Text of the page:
Best practices and common bottlenecks in eliminating mother-to-child transmission of HIV

An information brief for seven UNICEF priority countries in Eastern Europe and Central Asia


According to Global AIDS Monitoring (GAM) 2021 and UNAIDS 2021 estimates, HIV prevalence among adults aged 15 to 49 years is systematically increasing in the Eastern Europe and Central Asia (EECA) region, while global estimates remain stable (Figure 1).1 Almost all new HIV infections in younger children from EECA are diagnosed in the 0 to 4 years age group, indicating that they occur either through pregnancy, birth or breastfeeding. In 2021, the estimated coverage of antiretroviral therapy among pregnant women in EECA was 65 per cent [59 to 75 per cent], which was lower than the global average. However, these estimates are not always in agreement with country surveillance data, as indicated both by independent consultants, and reports of national validation committees (NVCs) and regional validation committees (RVCs).

In general EECA is a region that has shown significant improvement in the cascade of HIV care in adults, from 21 per cent of diagnosed persons being on treatment at the beginning of the 90-90-90 initiative in 2015 to 51 per cent in 2022, and from 19 per cent of persons with viral suppression in 2015 to 48 per cent in 2022. The significant improvements both in general health care and in HIV care in the region does not, however, translate into progress towards certification of the elimination of mother to child transmission (EMTCT).

In 2014, WHO released the ‘Global guidance on criteria and processes for validation: elimination of mother-to-child transmission of HIV and syphilis’ (the ‘Orange Book’) and updates it regularly. The process of validation is the responsibility of ministries of health, and committees and secretariats at national, regional and global levels.

In 2016, shortly after the Global Validation Advisory Committee (GVAC) for EMTCT was established, Belarus became the first country in the EECA region to obtain validation of achieving HIV EMTCT, followed by Armenia in the same year. As EMTCT for single or dual validation is provided for 3 to 5 years, Armenia has re-applied and is currently undergoing assessment by WHO. Belarus requested re-assessment and in 2018 the GVAC endorsed its continued validation status for HIV and syphilis. Belarus requested re-assessment again in 2022, hosted the RVC in 2023 and awaits a decision from the GVAC. Moldova also obtained validation of the EMTCT of syphilis in 2016 and revalidation in 2018.7 Kazakhstan and the Republic of Moldova went through external validation by WHO for EMTCT of HIV and syphilis but did not meet all the required criteria. In addition, Kazakhstan and Uzbekistan invited external consultants to review their current status regarding country EMTCT and received advice on the process of preparing the request to the RVC (Table 1). These countries are close to meeting EMTCT indicators but could not yet obtain EMTCT approval. Other countries in the region, namely Georgia, Kyrgyzstan and Ukraine, went through the process of national evaluation, but have not yet requested external validation by the RVC.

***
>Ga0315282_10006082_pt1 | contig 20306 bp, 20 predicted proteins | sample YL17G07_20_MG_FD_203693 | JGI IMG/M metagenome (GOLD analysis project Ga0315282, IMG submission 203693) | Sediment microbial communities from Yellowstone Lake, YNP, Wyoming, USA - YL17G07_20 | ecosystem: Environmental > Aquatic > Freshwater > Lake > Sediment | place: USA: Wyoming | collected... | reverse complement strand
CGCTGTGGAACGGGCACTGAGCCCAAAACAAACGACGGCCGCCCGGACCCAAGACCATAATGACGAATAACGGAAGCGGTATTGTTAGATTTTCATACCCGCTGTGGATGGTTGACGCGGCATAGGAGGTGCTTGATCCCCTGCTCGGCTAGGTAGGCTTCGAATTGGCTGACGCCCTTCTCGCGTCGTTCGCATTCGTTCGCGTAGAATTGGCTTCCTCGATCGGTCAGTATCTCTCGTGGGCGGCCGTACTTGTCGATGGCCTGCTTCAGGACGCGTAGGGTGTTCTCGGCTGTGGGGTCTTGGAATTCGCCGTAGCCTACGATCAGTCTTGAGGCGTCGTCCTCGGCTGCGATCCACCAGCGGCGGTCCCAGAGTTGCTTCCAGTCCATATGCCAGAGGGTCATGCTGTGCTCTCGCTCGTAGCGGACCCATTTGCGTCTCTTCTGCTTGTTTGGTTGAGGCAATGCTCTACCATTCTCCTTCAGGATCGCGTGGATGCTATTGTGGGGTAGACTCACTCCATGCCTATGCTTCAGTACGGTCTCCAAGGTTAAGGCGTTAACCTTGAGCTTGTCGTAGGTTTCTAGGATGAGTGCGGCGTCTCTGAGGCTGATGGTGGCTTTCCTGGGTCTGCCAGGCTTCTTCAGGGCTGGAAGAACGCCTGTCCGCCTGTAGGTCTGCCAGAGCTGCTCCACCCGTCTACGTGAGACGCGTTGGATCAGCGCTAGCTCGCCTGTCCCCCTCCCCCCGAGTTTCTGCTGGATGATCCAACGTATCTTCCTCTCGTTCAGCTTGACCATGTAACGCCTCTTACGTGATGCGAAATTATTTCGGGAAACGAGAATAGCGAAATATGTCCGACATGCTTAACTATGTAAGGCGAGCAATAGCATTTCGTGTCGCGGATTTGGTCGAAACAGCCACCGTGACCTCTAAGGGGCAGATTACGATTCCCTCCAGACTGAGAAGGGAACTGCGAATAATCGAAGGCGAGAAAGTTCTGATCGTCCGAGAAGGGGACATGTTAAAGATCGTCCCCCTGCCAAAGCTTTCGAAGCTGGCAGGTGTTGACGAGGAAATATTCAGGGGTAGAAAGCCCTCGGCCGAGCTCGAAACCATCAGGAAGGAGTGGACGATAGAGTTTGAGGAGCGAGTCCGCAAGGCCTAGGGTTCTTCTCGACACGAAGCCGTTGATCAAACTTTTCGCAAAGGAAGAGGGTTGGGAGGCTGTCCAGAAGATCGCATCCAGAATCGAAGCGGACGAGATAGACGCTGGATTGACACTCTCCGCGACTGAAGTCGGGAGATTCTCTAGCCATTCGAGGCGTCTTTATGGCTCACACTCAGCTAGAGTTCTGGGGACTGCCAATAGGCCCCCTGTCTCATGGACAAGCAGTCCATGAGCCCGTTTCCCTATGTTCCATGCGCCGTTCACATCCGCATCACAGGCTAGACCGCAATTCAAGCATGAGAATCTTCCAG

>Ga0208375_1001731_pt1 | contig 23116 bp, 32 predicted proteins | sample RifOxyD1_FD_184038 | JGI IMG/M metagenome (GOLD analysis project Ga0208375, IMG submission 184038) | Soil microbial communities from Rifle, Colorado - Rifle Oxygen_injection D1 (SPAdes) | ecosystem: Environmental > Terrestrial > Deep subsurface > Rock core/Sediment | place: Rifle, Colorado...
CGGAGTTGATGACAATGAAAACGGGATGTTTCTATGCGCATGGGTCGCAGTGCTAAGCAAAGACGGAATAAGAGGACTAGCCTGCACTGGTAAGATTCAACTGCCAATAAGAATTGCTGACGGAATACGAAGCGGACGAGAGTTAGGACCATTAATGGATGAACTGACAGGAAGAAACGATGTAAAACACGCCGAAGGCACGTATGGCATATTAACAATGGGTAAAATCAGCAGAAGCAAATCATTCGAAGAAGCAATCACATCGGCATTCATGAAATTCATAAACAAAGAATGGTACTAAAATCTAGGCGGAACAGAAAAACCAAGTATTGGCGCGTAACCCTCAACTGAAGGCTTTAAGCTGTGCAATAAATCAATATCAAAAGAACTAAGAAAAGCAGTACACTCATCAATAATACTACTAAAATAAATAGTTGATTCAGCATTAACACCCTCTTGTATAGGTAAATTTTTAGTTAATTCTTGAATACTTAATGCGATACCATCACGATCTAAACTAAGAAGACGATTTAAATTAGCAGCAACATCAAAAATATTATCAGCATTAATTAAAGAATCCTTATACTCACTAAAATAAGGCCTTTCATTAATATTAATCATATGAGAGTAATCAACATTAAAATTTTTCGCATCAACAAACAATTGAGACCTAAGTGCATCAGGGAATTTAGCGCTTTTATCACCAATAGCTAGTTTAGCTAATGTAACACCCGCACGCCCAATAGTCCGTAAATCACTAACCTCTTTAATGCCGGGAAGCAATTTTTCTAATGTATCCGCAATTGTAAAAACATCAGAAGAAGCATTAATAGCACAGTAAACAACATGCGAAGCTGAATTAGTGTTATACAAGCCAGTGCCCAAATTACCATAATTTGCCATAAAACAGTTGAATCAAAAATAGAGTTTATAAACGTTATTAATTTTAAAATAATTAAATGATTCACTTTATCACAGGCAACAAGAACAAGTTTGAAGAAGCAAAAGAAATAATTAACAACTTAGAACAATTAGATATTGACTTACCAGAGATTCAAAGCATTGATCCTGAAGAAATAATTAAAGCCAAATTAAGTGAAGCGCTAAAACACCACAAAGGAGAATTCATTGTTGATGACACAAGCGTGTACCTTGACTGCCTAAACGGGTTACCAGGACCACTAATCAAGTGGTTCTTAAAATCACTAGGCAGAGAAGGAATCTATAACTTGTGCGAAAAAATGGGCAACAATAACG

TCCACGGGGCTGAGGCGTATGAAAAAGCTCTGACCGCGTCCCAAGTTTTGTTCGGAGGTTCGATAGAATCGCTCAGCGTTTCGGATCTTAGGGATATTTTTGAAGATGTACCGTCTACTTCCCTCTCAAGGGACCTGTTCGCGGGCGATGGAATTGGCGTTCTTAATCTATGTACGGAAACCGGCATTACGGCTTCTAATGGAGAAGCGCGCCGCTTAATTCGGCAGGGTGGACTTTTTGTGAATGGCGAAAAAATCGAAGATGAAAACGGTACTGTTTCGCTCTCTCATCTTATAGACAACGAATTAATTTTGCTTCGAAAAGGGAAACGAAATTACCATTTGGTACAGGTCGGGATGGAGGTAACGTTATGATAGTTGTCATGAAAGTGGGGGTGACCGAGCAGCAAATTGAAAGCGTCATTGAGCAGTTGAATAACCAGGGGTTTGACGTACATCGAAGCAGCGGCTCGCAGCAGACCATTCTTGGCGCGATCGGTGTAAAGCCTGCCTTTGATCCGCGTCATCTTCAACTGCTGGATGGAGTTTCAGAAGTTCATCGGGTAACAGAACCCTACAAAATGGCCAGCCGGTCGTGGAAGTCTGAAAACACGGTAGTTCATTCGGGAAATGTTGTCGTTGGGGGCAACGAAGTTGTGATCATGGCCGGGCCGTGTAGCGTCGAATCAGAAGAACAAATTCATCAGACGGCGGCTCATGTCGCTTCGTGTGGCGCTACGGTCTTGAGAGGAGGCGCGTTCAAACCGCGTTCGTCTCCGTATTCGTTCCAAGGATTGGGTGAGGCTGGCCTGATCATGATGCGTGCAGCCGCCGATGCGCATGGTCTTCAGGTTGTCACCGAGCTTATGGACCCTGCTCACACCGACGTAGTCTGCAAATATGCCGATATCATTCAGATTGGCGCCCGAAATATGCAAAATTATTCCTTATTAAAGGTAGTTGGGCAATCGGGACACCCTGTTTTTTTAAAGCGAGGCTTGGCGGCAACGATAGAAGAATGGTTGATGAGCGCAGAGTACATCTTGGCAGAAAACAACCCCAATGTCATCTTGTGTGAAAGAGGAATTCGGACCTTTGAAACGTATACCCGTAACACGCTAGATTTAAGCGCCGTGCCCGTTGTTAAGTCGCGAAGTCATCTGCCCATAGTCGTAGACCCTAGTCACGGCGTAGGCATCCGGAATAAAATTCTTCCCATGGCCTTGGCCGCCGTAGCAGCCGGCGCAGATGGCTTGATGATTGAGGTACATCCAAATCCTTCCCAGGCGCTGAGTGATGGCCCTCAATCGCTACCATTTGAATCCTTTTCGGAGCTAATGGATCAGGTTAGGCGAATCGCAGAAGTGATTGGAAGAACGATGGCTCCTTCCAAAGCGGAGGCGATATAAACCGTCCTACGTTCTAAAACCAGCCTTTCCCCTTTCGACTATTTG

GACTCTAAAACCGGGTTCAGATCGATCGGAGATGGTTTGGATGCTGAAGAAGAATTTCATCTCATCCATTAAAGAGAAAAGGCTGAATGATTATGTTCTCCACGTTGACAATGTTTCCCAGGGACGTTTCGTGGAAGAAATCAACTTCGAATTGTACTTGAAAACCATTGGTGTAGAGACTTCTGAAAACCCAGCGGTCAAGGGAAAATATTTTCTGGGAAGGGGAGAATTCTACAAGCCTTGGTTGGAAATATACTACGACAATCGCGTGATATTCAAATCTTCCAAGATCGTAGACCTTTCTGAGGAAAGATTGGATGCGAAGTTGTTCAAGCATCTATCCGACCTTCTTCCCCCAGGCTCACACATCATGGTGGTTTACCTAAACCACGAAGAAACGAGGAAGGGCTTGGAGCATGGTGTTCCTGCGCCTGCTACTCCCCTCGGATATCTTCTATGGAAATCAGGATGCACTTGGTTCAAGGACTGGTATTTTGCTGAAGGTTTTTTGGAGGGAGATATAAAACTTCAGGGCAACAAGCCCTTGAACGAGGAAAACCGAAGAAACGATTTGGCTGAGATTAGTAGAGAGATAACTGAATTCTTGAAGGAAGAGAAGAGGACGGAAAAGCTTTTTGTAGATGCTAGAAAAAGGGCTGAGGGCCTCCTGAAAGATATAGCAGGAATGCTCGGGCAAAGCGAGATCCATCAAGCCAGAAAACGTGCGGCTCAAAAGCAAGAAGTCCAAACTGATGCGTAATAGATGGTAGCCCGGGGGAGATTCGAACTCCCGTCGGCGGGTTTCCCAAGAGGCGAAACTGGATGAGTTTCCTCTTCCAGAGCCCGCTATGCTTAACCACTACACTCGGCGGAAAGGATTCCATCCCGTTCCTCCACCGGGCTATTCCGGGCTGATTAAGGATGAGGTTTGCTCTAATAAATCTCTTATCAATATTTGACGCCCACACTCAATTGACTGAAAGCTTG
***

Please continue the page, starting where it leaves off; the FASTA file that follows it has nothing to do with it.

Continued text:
In comparison with other regions, as of 2021 eight countries from Latin America and the Caribbean region (Anguilla, Antigua and Barbuda, Bermuda, Cayman Islands, Cuba, Dominica, Montserrat, and Saint Kitts and Nevis), were validated by WHO for the EMTCT of HIV and syphilis and four additional countries are on track for the dual validation of HIV and syphilis in 2023-2024 (PAHO communication).

Recognizing high prevalence countries’ struggle in meeting the criteria and to enable the application for triple elimination, in 2017 WHO introduced the Path to Elimination in order to recognize countries with high prevalence of maternal HIV, syphilis or hepatitis B virus in their efforts to reduce MTCT.9 It was fully incorporated into the global guidance in 2021. According to this strategy there are three levels (tiers) of impact and programme indicators (bronze, silver and gold) and countries are expected to gradually advance from one tier to the next, ultimately reaching the goal of elimination (Prevalence requirements, indicators and targets for certification on the path to elimination of MTCT of HIV, syphilis, and/or hepatitis B virus).5 In addition, the process was supplemented by the acknowledgement of the role of engaging civil societies, protecting human rights and gender equality, ensuring that these key elements have been addressed.

Cover Best practices and bottlenecks to eliminate HIV transmission
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